War and Peace in the Nuclear Age; At the Brink; Germans Hail Johnson Visit
Part of War and Peace in the Nuclear Age.
In West Berlin to reassure her citizens that the United States would never desert them in the face of Russian threats, Vice-President Lyndon Johnson is cheered long and loud by hundreds of thousands of Germans. As President Kennedy's envoy, Mr. Johnson declares that freedom can prevail and peace endure. He has a statement for East Berliners as he addressed 300,000 at City Hall: "the days of tyranny are numbered." Later, 1,500 American troops arrive in the beleaguered city after passing through East Germany without incident. They received a huge welcome from the grateful city.
- War and Peace in the Nuclear Age
- At the Brink
- Program Number
Germans Hail Johnson Visit
- Series Description
The first atomic explosion in the New Mexico desert on July 16, 1945, changed the world forever. This series chronicles these changes and the history of a new era. It traces the development of nuclear weapons, the evolution of nuclear strategy, and the politics of a world with the power to destroy itself.
In thirteen one-hour programs that combine historic footage and recent interviews with key American, Soviet, and European participants, the nuclear age unfolds: the origin and evolution of nuclear weapons; the people of the past who have shaped the events of the present; the ideas and issues that political leaders, scientists, and the public at large must confront, and the prospects for the future. Nuclear Age highlights the profound changes in contemporary thinking imposed by the advent of nuclear weapons. Series release date: 1/1989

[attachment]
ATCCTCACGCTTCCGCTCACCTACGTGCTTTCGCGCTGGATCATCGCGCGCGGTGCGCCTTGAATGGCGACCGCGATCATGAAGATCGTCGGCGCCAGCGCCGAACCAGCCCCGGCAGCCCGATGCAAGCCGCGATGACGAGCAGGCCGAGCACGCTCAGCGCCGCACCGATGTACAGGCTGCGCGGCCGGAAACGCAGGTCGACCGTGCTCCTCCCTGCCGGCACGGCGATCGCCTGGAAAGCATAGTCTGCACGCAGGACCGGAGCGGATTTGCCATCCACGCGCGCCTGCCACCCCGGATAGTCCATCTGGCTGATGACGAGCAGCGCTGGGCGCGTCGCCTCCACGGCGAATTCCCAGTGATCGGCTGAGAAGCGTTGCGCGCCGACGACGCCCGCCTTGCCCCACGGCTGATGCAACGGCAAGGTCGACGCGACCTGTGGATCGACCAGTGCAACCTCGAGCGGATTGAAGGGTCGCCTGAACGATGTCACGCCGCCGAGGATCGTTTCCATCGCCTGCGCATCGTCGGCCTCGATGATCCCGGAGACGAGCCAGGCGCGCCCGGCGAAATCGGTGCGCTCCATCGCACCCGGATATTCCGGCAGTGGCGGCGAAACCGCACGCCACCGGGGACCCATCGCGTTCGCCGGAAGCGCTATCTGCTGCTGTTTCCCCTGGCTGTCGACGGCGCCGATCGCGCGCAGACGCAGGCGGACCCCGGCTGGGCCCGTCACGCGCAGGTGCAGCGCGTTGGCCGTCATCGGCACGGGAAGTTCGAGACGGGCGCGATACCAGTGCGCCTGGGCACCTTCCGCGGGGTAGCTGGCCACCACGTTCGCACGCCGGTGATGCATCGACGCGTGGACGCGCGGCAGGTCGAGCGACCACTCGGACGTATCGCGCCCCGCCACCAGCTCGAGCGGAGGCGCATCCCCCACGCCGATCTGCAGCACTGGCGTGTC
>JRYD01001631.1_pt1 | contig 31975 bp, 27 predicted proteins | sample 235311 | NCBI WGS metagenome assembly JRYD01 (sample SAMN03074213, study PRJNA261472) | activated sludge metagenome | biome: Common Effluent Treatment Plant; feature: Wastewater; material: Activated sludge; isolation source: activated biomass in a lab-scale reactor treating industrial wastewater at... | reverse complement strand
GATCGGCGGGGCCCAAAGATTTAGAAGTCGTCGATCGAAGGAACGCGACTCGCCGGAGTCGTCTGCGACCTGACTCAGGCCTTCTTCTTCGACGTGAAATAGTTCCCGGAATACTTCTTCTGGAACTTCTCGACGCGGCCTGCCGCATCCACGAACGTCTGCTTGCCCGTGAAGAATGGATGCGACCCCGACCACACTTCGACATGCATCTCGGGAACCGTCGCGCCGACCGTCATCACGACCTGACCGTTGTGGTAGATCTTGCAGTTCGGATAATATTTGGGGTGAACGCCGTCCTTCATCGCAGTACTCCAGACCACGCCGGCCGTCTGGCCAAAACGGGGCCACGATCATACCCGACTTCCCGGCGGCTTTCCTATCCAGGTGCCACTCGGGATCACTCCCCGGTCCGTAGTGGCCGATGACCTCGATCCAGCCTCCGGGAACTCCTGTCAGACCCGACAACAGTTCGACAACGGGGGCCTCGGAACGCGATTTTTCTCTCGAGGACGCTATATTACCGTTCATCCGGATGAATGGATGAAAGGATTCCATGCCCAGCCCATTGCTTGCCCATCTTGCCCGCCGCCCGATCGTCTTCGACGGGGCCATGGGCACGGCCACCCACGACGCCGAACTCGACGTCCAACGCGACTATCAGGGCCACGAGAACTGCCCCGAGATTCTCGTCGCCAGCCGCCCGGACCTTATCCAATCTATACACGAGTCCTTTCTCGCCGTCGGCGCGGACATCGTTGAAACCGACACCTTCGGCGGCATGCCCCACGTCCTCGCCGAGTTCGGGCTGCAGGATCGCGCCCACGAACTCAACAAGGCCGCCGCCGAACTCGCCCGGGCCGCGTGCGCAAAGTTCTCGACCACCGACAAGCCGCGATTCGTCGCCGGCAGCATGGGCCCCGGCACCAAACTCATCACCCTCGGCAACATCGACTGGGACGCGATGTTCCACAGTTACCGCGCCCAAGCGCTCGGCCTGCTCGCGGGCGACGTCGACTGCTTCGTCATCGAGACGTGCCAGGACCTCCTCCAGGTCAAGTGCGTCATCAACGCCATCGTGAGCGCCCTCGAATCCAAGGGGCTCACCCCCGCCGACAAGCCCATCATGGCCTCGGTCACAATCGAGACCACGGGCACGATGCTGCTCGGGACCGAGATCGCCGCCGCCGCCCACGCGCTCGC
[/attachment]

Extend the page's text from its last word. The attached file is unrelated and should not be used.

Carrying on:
- Program Description
In October 1962, the Soviet Union and the United States are at the brink of nuclear war, the 13 most harrowing days in the nuclear age.
“I remember leaving the White House at the end of that Saturday and thinking that might well be the last sunset I ever saw,” recalls former Secretary of Defense Robert McNamara of Black Saturday, the day the Cuban missile crisis pushed the world to the brink of nuclear war. Aleksandr Alexseev, Soviet ambassador to Cuba at the time, recalled, “We and the Cubans decided that, in order to avoid a United States invasion, we should supply Cuba with missiles.” The US effort to overthrow Fidel Castro at the Bay of Pigs was an expression of President Kennedy’s disbelief about the missiles in Cuba while it surprised Soviet leader Khrushchev according to his speechwriter,Feodor Burlatsky. Major General William Fairborne, speaks about how “We loaded whole blood and a hundred coffins onto the carrier Iwo Jima.” Looking back on those 13 days, former Secretary of State Dean Rusk reflects, “...we’ve got to find some way to inhabit this speck of dust in the universe at the same time.”
- Asset Type
- Media Type
- Soviet Union
- Germany (West)
- Germany (East)
- Berlin, Germany
- Global Affairs
- War and Conflict
- Rights Summary
In perpetuity ; Public Domain Rights Holder: NARA
- Chicago: “War and Peace in the Nuclear Age; At the Brink; Germans Hail Johnson Visit,” 08/21/1961, GBH Archives, accessed December 8, 2023, http://openvault.wgbh.org/catalog/V_D9DEE1C94F65494EA2DA30117AE6EB59.
- MLA: “War and Peace in the Nuclear Age; At the Brink; Germans Hail Johnson Visit.” 08/21/1961. GBH Archives. Web. December 8, 2023. <http://openvault.wgbh.org/catalog/V_D9DEE1C94F65494EA2DA30117AE6EB59>.
- APA: War and Peace in the Nuclear Age; At the Brink; Germans Hail Johnson Visit. Boston, MA: GBH Archives. Retrieved from http://openvault.wgbh.org/catalog/V_D9DEE1C94F65494EA2DA30117AE6EB59